While files can be polymorph to escape detection, it is also shown that PDF can be easily polymorphed to escape detection by AV. And the best of this doesn't involve complicated mathematics.
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OK, lets start with names. After PDF spec 1.2, basically we can encode all the names (which is followed after the "/") using hexadecimals. For example :
We want to open my blog using the /URI name:
But AV may be looking for "/URI", we can encode it into hex by doing this:
This is all in hex, but to create more choices, we can have :
and so on. You get the picture. This will allow us to morph the name a bit.
Secondly, we can also morph the strings values. In this case, its the URL. We have several tricks that can be used here.
Firstly, the "escape new line" method:
This can be use to break into new lines (for easy reading maybe). Also, just push this further, we can do this:
or even more extreme, we can break all the characters. Lets see AV write one rule that can detect that. (I am sure multiple rules can do it, but that's the challenge leave for the AV companies)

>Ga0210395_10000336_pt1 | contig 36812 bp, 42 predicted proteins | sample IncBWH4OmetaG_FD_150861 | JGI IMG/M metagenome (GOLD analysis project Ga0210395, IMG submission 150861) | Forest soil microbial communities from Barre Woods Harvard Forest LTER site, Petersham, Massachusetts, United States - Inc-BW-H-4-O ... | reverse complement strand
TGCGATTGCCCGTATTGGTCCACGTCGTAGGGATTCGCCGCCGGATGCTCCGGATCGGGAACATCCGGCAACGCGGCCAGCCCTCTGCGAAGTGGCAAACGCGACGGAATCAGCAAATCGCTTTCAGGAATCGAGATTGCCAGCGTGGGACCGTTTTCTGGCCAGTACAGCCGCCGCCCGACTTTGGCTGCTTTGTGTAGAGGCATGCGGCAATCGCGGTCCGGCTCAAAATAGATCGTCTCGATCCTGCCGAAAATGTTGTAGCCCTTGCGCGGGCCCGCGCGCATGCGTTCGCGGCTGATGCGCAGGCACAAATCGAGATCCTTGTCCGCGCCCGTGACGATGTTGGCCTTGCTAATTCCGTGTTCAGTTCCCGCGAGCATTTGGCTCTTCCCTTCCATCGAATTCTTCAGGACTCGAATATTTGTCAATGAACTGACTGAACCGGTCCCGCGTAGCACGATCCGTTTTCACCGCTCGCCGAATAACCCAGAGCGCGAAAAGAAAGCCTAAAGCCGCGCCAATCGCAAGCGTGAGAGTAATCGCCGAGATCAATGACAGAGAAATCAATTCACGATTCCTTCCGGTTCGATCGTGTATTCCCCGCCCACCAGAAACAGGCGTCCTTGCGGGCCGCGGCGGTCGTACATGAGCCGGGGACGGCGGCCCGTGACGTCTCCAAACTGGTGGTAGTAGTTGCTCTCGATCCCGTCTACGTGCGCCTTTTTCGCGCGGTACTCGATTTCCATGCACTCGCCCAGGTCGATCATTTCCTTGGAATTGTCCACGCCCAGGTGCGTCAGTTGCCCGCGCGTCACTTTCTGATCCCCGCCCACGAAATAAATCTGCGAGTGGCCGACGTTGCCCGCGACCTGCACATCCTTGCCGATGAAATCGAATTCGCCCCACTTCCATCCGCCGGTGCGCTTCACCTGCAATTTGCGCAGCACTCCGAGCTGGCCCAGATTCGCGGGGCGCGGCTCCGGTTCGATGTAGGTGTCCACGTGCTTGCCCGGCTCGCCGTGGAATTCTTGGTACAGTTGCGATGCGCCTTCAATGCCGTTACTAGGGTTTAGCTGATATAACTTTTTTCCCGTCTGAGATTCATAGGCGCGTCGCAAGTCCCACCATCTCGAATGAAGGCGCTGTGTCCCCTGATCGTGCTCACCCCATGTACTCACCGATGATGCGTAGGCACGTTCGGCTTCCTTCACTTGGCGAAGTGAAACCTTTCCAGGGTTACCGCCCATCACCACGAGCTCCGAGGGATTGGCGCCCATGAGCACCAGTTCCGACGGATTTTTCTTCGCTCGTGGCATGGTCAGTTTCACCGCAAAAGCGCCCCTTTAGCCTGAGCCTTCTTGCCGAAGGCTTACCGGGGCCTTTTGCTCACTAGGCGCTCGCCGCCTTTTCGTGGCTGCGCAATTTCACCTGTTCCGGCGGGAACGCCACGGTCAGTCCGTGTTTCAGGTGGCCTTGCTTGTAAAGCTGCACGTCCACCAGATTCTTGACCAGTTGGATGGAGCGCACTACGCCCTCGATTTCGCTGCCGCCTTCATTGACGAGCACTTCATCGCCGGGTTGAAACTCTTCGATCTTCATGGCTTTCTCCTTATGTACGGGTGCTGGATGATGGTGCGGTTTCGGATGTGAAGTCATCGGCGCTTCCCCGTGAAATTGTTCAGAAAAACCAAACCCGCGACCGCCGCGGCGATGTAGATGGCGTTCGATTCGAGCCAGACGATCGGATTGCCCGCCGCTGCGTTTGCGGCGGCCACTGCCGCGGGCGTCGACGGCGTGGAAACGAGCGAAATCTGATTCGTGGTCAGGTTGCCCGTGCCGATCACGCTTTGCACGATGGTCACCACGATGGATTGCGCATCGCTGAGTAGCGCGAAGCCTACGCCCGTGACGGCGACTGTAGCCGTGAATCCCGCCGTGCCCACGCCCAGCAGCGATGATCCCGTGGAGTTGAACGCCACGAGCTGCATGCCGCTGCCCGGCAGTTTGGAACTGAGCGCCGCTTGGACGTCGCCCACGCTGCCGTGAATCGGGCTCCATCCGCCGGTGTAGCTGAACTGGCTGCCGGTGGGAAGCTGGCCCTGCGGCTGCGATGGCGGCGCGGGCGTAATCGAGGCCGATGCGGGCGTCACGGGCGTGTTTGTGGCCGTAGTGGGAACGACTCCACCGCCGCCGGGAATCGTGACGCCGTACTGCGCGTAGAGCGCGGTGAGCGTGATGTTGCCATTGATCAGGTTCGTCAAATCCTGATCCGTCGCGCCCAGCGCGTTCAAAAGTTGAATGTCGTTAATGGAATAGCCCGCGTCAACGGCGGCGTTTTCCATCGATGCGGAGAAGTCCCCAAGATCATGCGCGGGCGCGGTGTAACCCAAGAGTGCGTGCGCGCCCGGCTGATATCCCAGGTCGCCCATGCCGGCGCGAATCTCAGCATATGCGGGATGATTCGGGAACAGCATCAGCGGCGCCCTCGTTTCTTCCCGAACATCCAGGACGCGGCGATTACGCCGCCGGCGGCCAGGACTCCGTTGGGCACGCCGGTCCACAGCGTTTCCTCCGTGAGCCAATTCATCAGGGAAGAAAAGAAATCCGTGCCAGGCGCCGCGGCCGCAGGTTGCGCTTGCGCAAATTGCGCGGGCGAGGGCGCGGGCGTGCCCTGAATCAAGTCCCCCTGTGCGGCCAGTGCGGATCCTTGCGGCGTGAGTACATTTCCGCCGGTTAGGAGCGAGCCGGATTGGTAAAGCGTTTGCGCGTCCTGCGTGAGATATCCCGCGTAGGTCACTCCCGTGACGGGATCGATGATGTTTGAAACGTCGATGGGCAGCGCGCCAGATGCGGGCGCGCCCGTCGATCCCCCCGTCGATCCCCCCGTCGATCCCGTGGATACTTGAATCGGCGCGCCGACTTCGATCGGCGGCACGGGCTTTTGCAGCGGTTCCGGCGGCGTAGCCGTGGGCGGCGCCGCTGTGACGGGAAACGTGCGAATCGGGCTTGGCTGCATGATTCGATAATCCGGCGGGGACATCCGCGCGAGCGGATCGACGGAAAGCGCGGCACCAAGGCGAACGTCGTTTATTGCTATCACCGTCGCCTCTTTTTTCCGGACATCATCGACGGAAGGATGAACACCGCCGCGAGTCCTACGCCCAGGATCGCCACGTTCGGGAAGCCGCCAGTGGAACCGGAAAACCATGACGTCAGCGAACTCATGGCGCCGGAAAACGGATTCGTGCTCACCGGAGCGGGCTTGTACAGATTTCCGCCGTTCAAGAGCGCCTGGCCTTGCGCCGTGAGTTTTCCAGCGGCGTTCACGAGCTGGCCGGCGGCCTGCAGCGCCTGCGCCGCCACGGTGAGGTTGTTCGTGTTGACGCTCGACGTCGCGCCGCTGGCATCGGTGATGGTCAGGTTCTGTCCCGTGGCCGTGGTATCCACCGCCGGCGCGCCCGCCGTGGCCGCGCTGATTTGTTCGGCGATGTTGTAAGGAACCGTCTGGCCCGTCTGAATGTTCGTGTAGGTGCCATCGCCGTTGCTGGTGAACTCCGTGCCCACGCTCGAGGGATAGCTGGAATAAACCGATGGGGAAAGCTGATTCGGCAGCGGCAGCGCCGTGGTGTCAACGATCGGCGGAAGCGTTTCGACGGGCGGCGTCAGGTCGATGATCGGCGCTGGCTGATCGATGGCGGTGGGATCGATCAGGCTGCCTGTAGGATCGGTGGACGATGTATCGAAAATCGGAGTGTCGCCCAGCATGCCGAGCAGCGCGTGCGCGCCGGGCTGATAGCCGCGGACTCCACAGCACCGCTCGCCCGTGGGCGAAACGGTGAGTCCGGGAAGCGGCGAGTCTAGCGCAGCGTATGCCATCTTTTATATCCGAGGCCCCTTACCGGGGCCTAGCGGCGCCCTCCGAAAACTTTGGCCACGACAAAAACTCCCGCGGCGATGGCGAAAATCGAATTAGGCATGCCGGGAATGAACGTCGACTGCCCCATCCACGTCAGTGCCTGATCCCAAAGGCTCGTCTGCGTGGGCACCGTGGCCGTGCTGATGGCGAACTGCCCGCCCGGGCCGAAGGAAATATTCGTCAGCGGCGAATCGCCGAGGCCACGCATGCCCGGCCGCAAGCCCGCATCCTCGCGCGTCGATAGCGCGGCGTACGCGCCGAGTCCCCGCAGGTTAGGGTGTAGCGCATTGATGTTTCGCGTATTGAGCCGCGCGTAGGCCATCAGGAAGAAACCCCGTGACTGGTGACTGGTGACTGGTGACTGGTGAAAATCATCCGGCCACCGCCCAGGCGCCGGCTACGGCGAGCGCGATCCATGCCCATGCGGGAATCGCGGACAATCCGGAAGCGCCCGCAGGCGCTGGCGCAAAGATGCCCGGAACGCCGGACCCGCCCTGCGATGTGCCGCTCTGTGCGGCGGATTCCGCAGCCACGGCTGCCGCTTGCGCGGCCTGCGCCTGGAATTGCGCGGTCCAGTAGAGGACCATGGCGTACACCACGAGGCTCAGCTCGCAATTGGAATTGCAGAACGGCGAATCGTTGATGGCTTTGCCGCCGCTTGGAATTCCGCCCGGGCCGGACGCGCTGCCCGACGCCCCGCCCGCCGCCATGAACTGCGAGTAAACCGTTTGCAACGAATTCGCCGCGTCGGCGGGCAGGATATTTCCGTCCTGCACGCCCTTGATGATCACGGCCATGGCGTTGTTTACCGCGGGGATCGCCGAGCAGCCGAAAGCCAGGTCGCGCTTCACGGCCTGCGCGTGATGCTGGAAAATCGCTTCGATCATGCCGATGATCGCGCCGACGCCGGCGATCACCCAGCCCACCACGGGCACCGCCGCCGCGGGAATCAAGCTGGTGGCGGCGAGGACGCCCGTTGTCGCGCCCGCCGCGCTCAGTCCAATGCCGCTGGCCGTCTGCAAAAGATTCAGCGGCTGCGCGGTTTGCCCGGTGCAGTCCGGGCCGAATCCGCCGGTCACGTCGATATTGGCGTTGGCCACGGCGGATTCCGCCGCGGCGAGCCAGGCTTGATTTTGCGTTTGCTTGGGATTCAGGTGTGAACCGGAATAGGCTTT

How about Hexadecimal? Yes, we can do that too:
Or yes, even with some space :
/URI (687474 703a2f2f6e656d657369 73762e626c6f6773706f74 2e636f 6d)
Now, that's really going to piss the AV detection off. But hexadecimal is not the only thing we can use for encoding the values. We can use octal decimals as well:
To finish this off, PDF even suppose anonymous encryption which the user does not need to know the password to operate the PDF. Now, we are really using the other end of the blade back at the AV. So the whole string will look like some rubbish instead.
Of course, some of the above can be effectively mix and match to morph your PDF payload, but it is very unlikely the encryption can be detected by AV. Unless the AV ban all /URI tags, but until then, PDF is ideal for phishing and other very bad things.